I’ve watched them casually destroy homes by breaking doors and windows to “surprise” slam people to the ground and then arrest whomever they can on minor, unrelated violations to justify their presence. It’s terrorizing, it’s dangerous, it’s bad policy, and in cases like Taylor, it can be fatal.
At the same time, we’ve all seen white criminals who’ve committed violent acts, or even atrocities, walk away from police standoffs unscathed, peacefully taken into custody. We’ve watched white militants taunt law enforcement armed with rifles and automatic weapons without consequence, intimidate lawmakers in the streets with guns—in Michigan, Wisconsin, Arizona—all knowing that they are safe in their skin color.
Meanwhile, police riddle a black first responder with bullets in her own home, then charge her boyfriend with attempted murder of an officer because he defended his home. Two white men gun down a black jogger in broad daylight and nothing happens.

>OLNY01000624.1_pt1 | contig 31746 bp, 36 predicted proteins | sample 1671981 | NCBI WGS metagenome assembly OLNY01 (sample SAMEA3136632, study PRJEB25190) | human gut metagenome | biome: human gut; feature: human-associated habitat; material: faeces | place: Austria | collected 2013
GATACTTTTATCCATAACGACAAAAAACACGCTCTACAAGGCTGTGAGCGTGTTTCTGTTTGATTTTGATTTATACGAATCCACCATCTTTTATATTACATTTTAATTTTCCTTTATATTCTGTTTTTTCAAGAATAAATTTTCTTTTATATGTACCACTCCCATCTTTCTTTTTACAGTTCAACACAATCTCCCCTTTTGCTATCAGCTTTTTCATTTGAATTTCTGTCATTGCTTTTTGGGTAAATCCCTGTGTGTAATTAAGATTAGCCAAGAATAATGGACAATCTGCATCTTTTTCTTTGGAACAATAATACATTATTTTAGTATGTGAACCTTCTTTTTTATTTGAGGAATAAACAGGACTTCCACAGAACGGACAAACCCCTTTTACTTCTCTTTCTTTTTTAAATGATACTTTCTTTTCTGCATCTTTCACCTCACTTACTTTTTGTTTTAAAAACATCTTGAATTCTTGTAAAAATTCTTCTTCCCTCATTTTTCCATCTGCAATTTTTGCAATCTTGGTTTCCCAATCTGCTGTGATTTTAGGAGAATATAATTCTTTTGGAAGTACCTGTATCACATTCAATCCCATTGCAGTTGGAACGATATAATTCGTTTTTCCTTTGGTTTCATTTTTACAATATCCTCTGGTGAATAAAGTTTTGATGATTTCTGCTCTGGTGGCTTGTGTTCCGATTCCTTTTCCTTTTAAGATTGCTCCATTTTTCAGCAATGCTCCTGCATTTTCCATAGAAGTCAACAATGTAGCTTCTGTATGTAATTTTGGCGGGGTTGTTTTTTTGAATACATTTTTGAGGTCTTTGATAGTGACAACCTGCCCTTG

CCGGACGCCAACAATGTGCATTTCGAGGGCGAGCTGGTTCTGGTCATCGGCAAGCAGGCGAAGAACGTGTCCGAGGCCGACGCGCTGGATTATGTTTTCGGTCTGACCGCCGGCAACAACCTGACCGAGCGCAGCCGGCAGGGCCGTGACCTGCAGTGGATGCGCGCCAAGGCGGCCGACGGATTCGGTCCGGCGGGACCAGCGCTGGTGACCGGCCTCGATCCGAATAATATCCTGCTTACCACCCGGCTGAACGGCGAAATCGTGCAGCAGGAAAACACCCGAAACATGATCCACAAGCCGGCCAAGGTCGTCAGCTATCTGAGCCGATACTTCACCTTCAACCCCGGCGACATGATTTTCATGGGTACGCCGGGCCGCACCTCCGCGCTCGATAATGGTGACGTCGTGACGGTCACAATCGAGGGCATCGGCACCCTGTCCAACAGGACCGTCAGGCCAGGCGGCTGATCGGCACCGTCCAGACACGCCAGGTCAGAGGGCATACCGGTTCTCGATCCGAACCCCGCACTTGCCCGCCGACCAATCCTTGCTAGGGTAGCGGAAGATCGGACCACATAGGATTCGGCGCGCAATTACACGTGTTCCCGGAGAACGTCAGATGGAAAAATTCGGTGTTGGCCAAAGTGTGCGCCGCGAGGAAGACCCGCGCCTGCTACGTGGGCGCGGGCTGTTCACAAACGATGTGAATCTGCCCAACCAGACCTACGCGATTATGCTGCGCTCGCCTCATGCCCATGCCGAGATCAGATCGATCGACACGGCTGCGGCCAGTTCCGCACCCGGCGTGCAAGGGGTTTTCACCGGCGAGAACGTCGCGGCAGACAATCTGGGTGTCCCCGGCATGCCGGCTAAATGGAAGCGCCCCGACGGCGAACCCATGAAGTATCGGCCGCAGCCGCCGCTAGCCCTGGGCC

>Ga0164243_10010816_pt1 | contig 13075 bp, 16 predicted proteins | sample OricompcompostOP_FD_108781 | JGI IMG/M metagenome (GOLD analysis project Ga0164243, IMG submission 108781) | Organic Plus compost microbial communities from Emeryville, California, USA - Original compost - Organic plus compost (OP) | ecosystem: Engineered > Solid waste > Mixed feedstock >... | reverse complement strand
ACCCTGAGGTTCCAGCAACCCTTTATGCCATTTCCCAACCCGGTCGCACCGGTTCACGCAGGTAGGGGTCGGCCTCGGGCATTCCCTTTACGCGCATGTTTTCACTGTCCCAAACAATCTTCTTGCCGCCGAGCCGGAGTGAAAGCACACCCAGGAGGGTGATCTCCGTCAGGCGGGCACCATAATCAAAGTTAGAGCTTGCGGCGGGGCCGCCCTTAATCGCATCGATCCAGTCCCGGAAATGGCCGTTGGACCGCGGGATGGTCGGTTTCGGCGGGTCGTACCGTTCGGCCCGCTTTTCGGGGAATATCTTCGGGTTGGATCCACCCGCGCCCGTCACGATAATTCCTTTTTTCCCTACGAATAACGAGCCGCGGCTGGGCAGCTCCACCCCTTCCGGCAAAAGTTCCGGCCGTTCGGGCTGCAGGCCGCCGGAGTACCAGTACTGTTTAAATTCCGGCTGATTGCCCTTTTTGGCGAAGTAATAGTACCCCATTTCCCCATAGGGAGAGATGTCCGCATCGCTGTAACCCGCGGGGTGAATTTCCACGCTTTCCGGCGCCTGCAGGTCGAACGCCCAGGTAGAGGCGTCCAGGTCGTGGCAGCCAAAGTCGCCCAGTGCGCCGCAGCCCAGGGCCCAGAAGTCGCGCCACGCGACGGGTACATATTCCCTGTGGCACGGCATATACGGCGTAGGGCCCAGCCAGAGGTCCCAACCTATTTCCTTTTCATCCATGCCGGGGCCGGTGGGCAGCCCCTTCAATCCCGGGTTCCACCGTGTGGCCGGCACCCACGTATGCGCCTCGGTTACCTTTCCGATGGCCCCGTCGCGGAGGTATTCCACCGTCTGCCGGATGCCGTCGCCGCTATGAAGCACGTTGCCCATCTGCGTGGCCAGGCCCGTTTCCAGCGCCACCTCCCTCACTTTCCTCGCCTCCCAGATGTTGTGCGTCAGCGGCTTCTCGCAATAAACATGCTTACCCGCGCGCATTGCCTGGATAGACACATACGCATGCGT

“When you juxtapose that, and you have a black person kill a white person, that is the quickest way to death row in America,” says Crump, who authored, Open Season: Legalized Genocide of Colored People.
Change the equation
Gunning down Arbery and Taylor required a sense of empowerment and impunity, enabled by a conviction that not only would there be no repercussions, but it’s likely there would be no interest.
Lenient open carry laws, “citizens arrest” and “stand your ground” laws are corrupted and abused. A legacy power structure in the South and a tolerance of police brutality nationwide results in a lack of accountability.
Change must come, not just through outrage but by powerful, countervailing forces. Every state needs strong and enforced hate crime laws, prosecution of police officers who abuse their power, and top-down political resolve that this will not be tolerated.
The Department of Justice must aggressively investigate and prosecute what are de facto civil rights violations. Killers must not be allowed to slip through the cracks because of color or uniform, and we cannot apply the law selectively in America. That will equal justice.